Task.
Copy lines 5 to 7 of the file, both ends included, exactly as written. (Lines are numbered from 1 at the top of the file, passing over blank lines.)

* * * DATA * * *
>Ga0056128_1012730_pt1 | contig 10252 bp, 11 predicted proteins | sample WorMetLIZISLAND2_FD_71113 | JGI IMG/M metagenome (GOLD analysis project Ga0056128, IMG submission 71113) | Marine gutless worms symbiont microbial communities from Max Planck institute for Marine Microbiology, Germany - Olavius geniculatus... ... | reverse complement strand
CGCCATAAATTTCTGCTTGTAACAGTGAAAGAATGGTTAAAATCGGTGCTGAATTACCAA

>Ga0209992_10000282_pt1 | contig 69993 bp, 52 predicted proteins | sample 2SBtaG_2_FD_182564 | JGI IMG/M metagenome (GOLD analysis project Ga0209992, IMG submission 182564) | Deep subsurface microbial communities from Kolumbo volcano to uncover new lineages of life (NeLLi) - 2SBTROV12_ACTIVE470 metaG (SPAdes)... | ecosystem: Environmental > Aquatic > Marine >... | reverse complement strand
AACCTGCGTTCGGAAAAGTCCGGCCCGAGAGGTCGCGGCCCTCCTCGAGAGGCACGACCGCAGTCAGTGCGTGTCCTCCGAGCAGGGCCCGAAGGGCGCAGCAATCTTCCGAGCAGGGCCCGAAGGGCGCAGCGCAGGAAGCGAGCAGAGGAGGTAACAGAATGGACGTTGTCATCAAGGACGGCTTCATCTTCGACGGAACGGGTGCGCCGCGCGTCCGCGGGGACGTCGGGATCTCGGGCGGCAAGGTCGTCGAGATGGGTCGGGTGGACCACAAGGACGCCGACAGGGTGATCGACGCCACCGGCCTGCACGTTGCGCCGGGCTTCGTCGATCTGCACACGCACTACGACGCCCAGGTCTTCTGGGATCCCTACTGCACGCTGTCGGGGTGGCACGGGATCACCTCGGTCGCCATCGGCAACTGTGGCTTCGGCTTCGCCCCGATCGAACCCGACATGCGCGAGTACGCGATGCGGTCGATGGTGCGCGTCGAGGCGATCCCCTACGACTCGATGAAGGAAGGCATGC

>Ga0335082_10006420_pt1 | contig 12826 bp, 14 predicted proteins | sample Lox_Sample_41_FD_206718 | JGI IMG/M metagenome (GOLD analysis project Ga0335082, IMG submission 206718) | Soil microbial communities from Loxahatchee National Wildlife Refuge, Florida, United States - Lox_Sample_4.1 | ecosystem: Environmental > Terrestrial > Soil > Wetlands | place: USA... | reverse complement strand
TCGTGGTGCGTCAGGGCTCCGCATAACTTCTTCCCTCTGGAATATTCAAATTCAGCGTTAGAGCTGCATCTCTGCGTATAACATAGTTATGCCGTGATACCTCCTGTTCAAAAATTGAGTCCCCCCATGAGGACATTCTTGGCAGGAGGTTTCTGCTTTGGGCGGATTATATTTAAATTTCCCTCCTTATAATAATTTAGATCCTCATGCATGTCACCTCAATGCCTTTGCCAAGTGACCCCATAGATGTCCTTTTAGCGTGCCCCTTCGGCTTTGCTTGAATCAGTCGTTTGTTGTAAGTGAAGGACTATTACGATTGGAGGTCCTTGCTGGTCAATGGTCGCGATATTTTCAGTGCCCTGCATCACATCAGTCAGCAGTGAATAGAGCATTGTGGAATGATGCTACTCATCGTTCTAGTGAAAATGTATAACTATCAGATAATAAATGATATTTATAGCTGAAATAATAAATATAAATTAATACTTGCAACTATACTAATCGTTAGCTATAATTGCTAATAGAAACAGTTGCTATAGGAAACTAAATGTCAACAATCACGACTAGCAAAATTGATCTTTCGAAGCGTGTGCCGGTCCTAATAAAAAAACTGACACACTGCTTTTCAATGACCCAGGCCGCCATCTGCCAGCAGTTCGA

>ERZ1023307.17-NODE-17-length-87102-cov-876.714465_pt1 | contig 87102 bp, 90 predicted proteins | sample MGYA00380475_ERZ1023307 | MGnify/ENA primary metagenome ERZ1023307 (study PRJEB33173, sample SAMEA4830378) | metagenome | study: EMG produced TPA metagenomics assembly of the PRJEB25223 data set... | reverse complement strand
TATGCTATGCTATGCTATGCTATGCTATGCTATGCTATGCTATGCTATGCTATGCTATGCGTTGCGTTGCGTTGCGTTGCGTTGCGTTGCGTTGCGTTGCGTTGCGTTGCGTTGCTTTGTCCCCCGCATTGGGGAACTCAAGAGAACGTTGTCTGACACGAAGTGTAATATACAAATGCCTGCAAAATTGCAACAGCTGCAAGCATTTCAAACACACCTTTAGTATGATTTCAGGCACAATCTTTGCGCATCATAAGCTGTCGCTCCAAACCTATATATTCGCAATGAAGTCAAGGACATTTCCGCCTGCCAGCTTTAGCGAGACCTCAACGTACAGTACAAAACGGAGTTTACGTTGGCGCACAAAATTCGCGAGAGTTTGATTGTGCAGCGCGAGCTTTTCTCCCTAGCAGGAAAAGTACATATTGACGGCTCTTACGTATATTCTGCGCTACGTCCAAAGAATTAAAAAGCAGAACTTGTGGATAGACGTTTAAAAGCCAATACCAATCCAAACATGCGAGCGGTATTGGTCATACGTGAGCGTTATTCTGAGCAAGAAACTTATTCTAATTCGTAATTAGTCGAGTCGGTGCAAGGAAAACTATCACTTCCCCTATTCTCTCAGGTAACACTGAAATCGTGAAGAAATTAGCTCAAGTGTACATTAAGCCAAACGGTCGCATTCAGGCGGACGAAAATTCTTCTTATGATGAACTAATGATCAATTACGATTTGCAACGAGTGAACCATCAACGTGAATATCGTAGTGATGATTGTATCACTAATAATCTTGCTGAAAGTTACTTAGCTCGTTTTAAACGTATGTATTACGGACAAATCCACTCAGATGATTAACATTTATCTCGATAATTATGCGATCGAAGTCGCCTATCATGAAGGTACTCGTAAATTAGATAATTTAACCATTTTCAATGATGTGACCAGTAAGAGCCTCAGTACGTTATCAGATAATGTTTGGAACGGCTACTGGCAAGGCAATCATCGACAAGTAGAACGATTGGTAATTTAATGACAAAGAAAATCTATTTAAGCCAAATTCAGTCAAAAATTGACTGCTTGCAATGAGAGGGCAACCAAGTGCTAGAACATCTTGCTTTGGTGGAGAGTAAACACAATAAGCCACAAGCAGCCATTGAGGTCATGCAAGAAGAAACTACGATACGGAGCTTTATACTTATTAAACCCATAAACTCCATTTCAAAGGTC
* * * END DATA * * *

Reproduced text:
>Ga0335082_10006420_pt1 | contig 12826 bp, 14 predicted proteins | sample Lox_Sample_41_FD_206718 | JGI IMG/M metagenome (GOLD analysis project Ga0335082, IMG submission 206718) | Soil microbial communities from Loxahatchee National Wildlife Refuge, Florida, United States - Lox_Sample_4.1 | ecosystem: Environmental > Terrestrial > Soil > Wetlands | place: USA... | reverse complement strand
TCGTGGTGCGTCAGGGCTCCGCATAACTTCTTCCCTCTGGAATATTCAAATTCAGCGTTAGAGCTGCATCTCTGCGTATAACATAGTTATGCCGTGATACCTCCTGTTCAAAAATTGAGTCCCCCCATGAGGACATTCTTGGCAGGAGGTTTCTGCTTTGGGCGGATTATATTTAAATTTCCCTCCTTATAATAATTTAGATCCTCATGCATGTCACCTCAATGCCTTTGCCAAGTGACCCCATAGATGTCCTTTTAGCGTGCCCCTTCGGCTTTGCTTGAATCAGTCGTTTGTTGTAAGTGAAGGACTATTACGATTGGAGGTCCTTGCTGGTCAATGGTCGCGATATTTTCAGTGCCCTGCATCACATCAGTCAGCAGTGAATAGAGCATTGTGGAATGATGCTACTCATCGTTCTAGTGAAAATGTATAACTATCAGATAATAAATGATATTTATAGCTGAAATAATAAATATAAATTAATACTTGCAACTATACTAATCGTTAGCTATAATTGCTAATAGAAACAGTTGCTATAGGAAACTAAATGTCAACAATCACGACTAGCAAAATTGATCTTTCGAAGCGTGTGCCGGTCCTAATAAAAAAACTGACACACTGCTTTTCAATGACCCAGGCCGCCATCTGCCAGCAGTTCGA

>ERZ1023307.17-NODE-17-length-87102-cov-876.714465_pt1 | contig 87102 bp, 90 predicted proteins | sample MGYA00380475_ERZ1023307 | MGnify/ENA primary metagenome ERZ1023307 (study PRJEB33173, sample SAMEA4830378) | metagenome | study: EMG produced TPA metagenomics assembly of the PRJEB25223 data set... | reverse complement strand